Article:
In Freedman’s study, a ca. 1969 Gae Aulenti table lamp, a 1969 fiberglass coffee table by Studio Tetrarch and a blue model for Gianni Pettena’s 1967 Rumble sofa gather in front of an Osvaldo Borsani daybed. Photo: Stefan Ruiz. Courtesy of Dennis Freedman.

In Freedman’s study sit a 1969 Gae Aulenti yellow table lamp, a 1969 fiberglass coffee table by Studio Tetrarch, and a miniature blue model for Gianni Pettena’s 1967  sofa. Photo: Stefan Ruiz. Courtesy of Dennis Freedman.

Where do you buy art most frequently?

I frequently find rare pieces at some of the less obvious auction houses—places like Dorotheum in Vienna, Bukowskis in Stockholm, and Aste Boetto in Genoa. I also go to certain dealers like Yves Gastou, Robert Murphy (RCM Galerie), and Marc-Antoine Patissier in Paris.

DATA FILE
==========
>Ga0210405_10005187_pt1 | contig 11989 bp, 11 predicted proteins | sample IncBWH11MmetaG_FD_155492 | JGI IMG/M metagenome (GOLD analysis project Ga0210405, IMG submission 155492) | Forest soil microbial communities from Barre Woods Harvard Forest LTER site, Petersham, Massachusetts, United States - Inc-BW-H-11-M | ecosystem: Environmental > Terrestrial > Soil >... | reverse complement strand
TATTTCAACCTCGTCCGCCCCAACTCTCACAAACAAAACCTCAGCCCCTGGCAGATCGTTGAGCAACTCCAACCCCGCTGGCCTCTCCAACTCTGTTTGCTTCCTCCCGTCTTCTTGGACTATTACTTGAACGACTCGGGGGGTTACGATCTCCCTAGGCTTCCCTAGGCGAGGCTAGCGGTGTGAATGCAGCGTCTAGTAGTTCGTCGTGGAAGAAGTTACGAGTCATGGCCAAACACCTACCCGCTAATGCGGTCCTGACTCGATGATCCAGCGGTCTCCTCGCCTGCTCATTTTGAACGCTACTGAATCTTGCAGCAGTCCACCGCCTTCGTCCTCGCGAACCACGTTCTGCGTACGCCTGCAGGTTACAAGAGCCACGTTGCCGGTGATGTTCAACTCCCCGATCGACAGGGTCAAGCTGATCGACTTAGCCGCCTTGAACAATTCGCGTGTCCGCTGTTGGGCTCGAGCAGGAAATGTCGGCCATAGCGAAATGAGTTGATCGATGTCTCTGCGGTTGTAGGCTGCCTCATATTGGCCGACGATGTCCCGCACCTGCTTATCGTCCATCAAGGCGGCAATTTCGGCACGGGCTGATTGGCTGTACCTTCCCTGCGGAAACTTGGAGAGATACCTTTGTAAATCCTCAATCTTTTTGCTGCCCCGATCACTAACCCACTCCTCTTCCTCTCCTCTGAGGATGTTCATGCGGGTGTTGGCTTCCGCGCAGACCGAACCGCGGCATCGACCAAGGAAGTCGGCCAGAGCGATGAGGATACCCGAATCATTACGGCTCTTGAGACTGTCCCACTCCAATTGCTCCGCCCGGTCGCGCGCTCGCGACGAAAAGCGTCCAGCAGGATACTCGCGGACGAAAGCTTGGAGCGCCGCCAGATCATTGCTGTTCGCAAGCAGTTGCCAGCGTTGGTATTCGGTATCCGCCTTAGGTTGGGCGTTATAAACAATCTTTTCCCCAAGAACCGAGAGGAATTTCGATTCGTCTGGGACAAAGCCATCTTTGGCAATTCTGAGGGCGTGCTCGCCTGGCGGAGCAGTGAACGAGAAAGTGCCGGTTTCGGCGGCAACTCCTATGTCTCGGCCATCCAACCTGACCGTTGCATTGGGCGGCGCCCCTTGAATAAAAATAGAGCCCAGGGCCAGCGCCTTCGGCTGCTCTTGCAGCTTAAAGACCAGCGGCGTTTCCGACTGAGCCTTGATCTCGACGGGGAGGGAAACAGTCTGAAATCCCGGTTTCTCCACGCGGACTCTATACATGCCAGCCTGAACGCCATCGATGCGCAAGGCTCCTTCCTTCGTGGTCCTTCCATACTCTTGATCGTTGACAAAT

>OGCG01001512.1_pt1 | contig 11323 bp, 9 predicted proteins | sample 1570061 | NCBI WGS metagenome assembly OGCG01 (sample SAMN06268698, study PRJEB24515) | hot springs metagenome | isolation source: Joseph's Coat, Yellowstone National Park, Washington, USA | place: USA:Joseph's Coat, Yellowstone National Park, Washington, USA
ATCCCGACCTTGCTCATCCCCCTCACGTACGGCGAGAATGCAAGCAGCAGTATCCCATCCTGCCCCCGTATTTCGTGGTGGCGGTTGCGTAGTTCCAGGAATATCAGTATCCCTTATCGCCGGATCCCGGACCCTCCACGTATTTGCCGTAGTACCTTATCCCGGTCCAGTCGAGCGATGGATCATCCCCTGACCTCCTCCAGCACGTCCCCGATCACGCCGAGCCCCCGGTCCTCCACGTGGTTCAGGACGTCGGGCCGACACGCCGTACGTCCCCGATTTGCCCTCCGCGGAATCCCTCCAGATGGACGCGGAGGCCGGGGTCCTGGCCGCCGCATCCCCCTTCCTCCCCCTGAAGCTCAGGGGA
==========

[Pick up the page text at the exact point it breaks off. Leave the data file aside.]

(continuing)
What work do you have hanging above your sofa? 

Over my sofa in New York City is a 7-channel video by Tabor Robak, called . I was happy to see that MoMA acquired one for its collection. It’s a brilliant and complex piece.

Joris Laarman, <em>Bone Chair</em> (2006). Photo: Joe Kramm. Courtesy R & Company.

Joris Laarman, (2006). Photo: Joe Kramm. Courtesy R & Company.

What is the most impractical work of art you own?

I think, perhaps, the prototype by Gaetano Pesce qualifies. It is quite a large, non-functional object made of unstable foam. Bits of it have fallen off. However, since it has always resembled a piece from antiquity, its deteriorated condition only adds to its beauty. It is the only piece that could not travel from the exhibition of my Italian Radical design collection at the Museum of Fine Arts, Houston to the Yale Architecture Gallery, because the curators were concerned it would not come back in one piece.